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Delivery by Andy Walker at Chiswick Playhouse | Review

Emilio Iannucci (as Sheep). Photo by Alex Harvey Brown.
Emilio Iannucci (as Sheep). Photo by Alex Harvey Brown.

There aren’t many plays like Delivery, which successfully navigates through some very serious subjects whilst eliciting laugh out loud laughter from the audience – and without leaving theatregoers feeling even slightly guilty about chortling away at something they’ve just witnessed.

Joseph (Alex Walton) is one of those friendly people, a cheeky chappie if you will, who might not have done very well academically but is streetwise and practical. Getting a decent job, however, is not easy without qualifications, but he does find something to keep himself going.

Joe (as he is known to his friends and acquaintances), meets Angela (Lizzie Aaryn-Stanton), who impressed him with her working knowledge of the offside rule. But she has concerns when he decides to join the Armed Forces, immediately pointing out how many war memorials there are in the vicinity, some with members of her own family line-listed. “The trouble with armies is that they get used,” she muses. There’s an acerbic wit in Joe that is commensurate with a soldier who is very much one of the lads, and while a relatively small-scale production will inevitably leave some of the horrors of the battlefield to the audience’s imagination, the show does well to portray key events in Joe’s experiences.

The war in question isn’t explicitly mentioned (though according to the show’s programme, the play draws heavily from the experiences of Stuart Cardy, who participated in active service in Northern Ireland and the Falklands War), and what goes on could well apply to any situation involving enemy combat. Interestingly, a padre (Gordon Peaston) successfully shoots a target from over a mile away, and there’s a harrowing moment when a young man from the ‘other’ side (Emilio Iannucci) wants to bring the body of a deceased relative ‘home’, Joe is overruled by a superior officer, who insists the rules about no luggage must be strictly enforced. What happens as a consequence results not only in an unexpected twist in the narrative but also has a lasting impact on Joe.

The play then depicts Joe’s posttraumatic stress disorder, which he says was delayed on account of his regiment returning to Britain on a cruise ship. This allowed the soldiers with downtime to let out their aggression and other feelings before trying to adjust to life at home, whilst soldiers who flew back didn’t have much of an opportunity to gather their thoughts before being reunited with their families.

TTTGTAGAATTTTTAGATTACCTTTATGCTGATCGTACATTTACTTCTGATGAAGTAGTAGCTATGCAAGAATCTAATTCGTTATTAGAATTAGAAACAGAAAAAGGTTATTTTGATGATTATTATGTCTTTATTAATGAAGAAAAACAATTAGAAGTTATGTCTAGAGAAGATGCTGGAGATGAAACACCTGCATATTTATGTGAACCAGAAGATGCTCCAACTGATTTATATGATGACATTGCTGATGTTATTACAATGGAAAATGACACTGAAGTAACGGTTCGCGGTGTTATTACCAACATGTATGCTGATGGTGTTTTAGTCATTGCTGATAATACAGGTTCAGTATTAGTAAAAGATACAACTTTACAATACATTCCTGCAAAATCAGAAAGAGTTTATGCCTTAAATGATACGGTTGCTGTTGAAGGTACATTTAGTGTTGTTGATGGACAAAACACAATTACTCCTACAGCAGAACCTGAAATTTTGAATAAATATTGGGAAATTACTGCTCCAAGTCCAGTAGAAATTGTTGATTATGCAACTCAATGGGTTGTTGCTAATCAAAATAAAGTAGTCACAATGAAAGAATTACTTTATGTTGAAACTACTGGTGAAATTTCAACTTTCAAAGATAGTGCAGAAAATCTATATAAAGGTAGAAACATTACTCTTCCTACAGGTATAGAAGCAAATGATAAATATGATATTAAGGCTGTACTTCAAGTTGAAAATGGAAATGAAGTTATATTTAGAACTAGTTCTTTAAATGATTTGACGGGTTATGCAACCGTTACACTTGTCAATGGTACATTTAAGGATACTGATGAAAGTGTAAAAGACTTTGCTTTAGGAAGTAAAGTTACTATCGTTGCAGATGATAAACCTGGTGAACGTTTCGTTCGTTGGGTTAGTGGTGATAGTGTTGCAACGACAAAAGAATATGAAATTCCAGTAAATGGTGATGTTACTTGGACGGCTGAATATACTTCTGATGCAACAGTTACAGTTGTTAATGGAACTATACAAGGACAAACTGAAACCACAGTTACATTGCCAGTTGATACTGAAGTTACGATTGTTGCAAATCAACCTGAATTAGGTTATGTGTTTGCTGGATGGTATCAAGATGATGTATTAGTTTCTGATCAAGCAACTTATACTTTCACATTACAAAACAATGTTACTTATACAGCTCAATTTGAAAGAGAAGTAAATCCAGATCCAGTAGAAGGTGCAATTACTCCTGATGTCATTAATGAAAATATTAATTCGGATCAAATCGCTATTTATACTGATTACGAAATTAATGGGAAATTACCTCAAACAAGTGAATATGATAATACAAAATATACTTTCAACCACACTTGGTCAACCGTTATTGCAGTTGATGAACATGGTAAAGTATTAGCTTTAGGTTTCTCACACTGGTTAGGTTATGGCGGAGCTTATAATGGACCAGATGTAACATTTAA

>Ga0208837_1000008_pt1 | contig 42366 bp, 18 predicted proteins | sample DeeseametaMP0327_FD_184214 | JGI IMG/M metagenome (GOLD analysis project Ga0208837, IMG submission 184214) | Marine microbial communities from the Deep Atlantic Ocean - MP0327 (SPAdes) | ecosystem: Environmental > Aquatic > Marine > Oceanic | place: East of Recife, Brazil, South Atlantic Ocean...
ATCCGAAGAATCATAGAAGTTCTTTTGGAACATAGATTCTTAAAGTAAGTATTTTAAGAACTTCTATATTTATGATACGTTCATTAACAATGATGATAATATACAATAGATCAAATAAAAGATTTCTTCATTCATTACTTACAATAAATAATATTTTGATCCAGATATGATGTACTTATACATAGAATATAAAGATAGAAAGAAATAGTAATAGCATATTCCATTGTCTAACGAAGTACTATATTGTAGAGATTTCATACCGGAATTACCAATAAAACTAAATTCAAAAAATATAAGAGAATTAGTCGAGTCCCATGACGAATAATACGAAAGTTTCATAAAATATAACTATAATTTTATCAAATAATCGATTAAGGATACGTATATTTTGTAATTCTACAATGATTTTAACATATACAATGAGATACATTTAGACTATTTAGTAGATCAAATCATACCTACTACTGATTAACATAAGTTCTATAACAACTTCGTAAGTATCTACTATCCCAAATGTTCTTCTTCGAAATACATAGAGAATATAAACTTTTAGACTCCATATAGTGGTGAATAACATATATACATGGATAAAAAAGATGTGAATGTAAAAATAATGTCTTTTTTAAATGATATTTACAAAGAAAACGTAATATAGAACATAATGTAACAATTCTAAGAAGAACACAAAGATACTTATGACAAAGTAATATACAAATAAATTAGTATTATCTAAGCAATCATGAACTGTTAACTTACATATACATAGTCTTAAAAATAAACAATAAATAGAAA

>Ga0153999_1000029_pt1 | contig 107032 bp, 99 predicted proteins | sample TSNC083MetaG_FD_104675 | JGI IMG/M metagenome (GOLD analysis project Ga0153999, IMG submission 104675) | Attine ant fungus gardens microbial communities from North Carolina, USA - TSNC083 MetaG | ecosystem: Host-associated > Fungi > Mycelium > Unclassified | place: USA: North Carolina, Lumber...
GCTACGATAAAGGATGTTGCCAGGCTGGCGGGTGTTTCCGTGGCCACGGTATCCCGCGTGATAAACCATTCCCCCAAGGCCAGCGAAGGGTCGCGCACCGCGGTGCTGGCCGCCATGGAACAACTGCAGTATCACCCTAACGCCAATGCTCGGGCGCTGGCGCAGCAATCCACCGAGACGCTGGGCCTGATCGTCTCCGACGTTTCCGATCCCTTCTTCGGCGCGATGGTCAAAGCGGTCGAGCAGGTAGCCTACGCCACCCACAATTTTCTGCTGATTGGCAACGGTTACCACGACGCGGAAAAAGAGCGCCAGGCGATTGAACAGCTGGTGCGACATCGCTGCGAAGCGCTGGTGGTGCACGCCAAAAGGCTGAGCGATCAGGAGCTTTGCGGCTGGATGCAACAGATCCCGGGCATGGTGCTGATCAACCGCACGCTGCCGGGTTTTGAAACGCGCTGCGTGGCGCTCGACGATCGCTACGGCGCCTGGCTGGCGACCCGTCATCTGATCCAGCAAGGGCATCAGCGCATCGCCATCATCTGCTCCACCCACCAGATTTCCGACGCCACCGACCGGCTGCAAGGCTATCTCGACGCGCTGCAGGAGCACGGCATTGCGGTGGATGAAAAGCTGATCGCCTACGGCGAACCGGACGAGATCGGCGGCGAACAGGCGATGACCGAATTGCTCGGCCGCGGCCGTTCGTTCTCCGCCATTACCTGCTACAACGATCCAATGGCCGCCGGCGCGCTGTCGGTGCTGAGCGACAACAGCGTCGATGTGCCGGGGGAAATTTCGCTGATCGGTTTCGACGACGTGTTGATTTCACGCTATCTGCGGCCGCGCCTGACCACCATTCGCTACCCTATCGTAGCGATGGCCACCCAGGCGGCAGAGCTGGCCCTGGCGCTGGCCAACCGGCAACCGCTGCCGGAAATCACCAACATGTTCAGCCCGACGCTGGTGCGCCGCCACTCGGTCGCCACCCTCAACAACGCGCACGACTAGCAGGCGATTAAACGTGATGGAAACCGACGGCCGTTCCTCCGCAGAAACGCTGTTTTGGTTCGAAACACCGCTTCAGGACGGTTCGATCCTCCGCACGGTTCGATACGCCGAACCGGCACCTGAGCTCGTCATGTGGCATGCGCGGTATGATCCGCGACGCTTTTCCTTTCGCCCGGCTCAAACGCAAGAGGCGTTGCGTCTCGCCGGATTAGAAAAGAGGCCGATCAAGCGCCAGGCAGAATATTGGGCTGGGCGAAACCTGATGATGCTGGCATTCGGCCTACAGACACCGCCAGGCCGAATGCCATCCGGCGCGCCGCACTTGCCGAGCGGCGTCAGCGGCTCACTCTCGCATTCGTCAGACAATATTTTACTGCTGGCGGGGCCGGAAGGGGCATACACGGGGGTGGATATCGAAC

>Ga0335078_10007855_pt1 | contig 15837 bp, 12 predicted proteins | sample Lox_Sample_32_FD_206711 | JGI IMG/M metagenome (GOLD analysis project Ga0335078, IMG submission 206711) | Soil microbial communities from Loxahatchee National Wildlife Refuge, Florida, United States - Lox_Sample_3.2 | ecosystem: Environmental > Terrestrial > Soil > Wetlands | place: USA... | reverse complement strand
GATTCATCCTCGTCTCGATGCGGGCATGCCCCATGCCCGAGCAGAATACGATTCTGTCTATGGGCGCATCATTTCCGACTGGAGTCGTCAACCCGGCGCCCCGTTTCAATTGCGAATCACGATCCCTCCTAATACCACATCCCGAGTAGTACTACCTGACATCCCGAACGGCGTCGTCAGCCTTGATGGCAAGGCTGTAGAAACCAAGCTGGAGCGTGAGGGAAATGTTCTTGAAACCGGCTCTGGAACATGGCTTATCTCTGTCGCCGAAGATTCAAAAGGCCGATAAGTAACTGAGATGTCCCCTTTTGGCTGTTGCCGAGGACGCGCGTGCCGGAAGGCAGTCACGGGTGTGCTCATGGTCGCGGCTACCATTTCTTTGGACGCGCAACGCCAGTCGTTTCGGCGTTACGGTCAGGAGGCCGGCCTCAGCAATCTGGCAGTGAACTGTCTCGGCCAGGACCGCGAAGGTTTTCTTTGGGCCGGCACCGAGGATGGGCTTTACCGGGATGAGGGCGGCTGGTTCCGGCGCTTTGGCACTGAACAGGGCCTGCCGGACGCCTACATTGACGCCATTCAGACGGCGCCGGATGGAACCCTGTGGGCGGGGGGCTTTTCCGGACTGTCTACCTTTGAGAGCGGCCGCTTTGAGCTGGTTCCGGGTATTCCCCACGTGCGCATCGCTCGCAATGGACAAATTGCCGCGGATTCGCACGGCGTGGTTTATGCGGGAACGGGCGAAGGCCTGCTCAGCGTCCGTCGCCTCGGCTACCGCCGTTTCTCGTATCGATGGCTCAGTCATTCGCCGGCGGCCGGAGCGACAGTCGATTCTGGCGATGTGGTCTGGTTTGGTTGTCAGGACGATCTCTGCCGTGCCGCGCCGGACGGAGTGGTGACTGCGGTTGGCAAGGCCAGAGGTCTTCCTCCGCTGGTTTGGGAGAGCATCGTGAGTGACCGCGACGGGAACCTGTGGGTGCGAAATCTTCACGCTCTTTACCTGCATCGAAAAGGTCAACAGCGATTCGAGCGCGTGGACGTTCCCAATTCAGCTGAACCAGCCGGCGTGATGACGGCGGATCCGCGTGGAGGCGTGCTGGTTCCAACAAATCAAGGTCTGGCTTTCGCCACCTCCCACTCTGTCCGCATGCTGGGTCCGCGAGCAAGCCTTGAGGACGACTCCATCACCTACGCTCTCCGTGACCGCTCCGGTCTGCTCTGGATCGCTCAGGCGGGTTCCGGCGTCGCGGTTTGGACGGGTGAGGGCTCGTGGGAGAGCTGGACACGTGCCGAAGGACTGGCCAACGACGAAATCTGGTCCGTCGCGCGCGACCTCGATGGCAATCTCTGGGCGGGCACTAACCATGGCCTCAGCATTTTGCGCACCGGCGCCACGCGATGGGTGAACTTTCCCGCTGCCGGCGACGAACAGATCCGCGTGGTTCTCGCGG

So where does the laughter come in? Some of it comes from the Army banter, and in the loving correspondence between Joe and Angela. But most of it comes from the absurd dramatization of Joe’s inner thoughts, in which at various points he finds himself having conversations with members of the animal kingdom, including a fruit fly, a slug and a philosophical sheep (don’t ask). Joe struggles to readjust to ‘life on civvy street’, and it becomes clear he’s not the only one – the casualty list in the years following the war is higher than it was during the war itself, on account of ex-soldiers being taken by their own hand. He was offered help, but claimed at the time he didn’t need it, which says something about the general bravado that some people like to display for whatever reason.

The costumes are very good, particularly those of the animals, and the play’s title is derived from Angela having been admitted to a hospital’s labour ward. Angela goes through the wide range of emotions, palpably upset the first time Joe leaves home in Army uniform (even if, as he points out, he’s only going to Aldershot), to sheer elation when he returns home from military operations.

Walton’s Joe, meanwhile, has an incredibly engaging manner and excellent stage presence, which no doubt contributes to the success of this quirky and bold yet accessible show. Riveting from beginning to end.

5 Star Rating

Review by Chris Omaweng

We’ve lost more men since we got back than we did in the war
Father to be, Joe, waits for the birth of his first child. He sees his wife Angela as his soul mate, but he’s not sure if he’s ready, responsible, or worthy enough to be a father.
As he waits, their courtship, his failure at school, his success in the army and his trauma in a modern day war unfolds, as well as meeting a talking fruit fly, sheep and a slug.

Delivery, is a tragic comic story of one man’s journey to the brink.

Delivery10th March – 4th April 2020Written by Andy Walker
Directed by Lesley Manning
Chiswick Playhouse


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